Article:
Posted by toni on June 29, 2000 at 10:42:24:
In Reply to: Rent renewal/rent increase posted by Rebecca Metzger on June 25, 2000 at 19:55:47:
: I live in a brownstone with three units, and my lease is up at the end of the summer. I am wondering how much notice my landlord must give me regarding the possibility of renewing the lease and, if so, of a rent increase. My lease does not refer to rent renewal or rent increases. I also do not know whether my building is governed by any sort of laws regarding rent increases. My roommate would like to remain in the apartment, but is worried that the landlord will a. not renew the lease, or b. raise the rent exorbitantly. Can anyone help or point me in the right direction?
Your roommate's concerns are legitimate, but you don't have much recourse if the apartment isn't stabilized -- find out whether it is or not (check tenant.net for a list of stabilized buildings in NYC). You could call your landlord and ask what he's planning, but he may or may not give you an answer. (If it's not stabilized, your lease governs his obligations. Most landlords of non-stabilized apartments can get away with murder.) You can stay put and deal with it when the time comes -- I believe the landlord has to give you 30 days to move or pony up, and his notice must be in writing -- but you should verify that to make certain. If you decide to move, make sure you move into a rent-stabilized apartment. If the rent goes up and you stay where you are, try hard to find another, rent-stabilized apartment as soon as possible; breaking the lease should be no problem, as long as you give 30 days notice. If he doesn't renew, you still have to have 30 days notice -- and if you stay put past the 30 days, it would probably take him months to evict you.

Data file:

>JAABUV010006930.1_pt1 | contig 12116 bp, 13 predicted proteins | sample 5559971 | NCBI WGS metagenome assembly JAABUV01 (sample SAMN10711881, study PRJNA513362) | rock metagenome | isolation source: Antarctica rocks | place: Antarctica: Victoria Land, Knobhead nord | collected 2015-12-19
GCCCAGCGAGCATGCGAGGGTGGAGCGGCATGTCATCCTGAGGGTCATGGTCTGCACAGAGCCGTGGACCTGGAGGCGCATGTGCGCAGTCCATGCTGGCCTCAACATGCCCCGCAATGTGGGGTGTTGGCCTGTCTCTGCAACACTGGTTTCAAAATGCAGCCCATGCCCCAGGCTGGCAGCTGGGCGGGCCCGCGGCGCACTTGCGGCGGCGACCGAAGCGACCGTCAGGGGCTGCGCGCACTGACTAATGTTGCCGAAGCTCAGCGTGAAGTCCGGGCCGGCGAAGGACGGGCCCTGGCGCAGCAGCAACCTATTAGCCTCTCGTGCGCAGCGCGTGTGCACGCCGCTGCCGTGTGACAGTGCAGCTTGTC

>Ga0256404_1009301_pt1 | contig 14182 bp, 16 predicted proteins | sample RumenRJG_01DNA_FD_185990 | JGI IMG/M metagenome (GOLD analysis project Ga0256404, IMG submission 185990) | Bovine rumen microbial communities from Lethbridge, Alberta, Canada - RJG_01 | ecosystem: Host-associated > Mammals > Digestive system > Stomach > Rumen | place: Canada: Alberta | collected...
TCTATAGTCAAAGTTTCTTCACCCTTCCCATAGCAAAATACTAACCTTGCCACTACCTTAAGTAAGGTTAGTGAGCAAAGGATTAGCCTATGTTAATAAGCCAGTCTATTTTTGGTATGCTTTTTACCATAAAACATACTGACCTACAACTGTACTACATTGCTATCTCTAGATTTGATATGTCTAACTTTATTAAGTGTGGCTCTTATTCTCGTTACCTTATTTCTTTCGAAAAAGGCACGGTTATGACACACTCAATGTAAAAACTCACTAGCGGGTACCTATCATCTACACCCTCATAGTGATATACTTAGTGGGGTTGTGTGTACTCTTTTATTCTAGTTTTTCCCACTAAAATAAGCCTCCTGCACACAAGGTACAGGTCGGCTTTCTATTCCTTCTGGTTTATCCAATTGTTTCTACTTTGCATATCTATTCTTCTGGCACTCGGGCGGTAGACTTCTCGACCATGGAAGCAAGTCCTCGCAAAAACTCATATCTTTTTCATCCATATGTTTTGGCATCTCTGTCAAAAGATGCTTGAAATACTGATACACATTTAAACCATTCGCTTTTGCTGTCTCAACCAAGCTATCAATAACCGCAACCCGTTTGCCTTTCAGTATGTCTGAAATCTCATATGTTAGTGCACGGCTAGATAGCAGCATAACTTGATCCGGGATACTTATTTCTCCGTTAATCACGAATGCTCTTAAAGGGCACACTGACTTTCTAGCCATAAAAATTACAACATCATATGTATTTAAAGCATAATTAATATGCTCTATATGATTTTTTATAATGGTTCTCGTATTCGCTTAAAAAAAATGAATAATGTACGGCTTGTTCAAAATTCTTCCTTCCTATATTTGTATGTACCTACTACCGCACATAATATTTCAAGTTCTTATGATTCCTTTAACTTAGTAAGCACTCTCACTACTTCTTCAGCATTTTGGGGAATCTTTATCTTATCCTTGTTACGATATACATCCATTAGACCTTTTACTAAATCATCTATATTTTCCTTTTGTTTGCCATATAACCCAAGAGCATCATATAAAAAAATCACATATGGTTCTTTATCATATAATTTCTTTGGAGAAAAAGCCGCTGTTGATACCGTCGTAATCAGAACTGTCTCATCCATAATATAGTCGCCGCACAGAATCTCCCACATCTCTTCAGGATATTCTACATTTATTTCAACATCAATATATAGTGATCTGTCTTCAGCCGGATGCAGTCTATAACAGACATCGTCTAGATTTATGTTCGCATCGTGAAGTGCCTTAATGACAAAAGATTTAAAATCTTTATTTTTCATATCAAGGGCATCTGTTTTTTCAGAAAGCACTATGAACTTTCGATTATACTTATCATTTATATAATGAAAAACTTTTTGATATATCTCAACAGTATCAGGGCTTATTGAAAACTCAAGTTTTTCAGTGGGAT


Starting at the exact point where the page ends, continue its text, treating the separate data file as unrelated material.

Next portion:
If the apartment is rent-stabilized, your rent increase is regulated by the Rent Guidelines Board: 2% for a one-year lease; 4% for a two-year lease (going up to 4% and 6%, respectively, in October).
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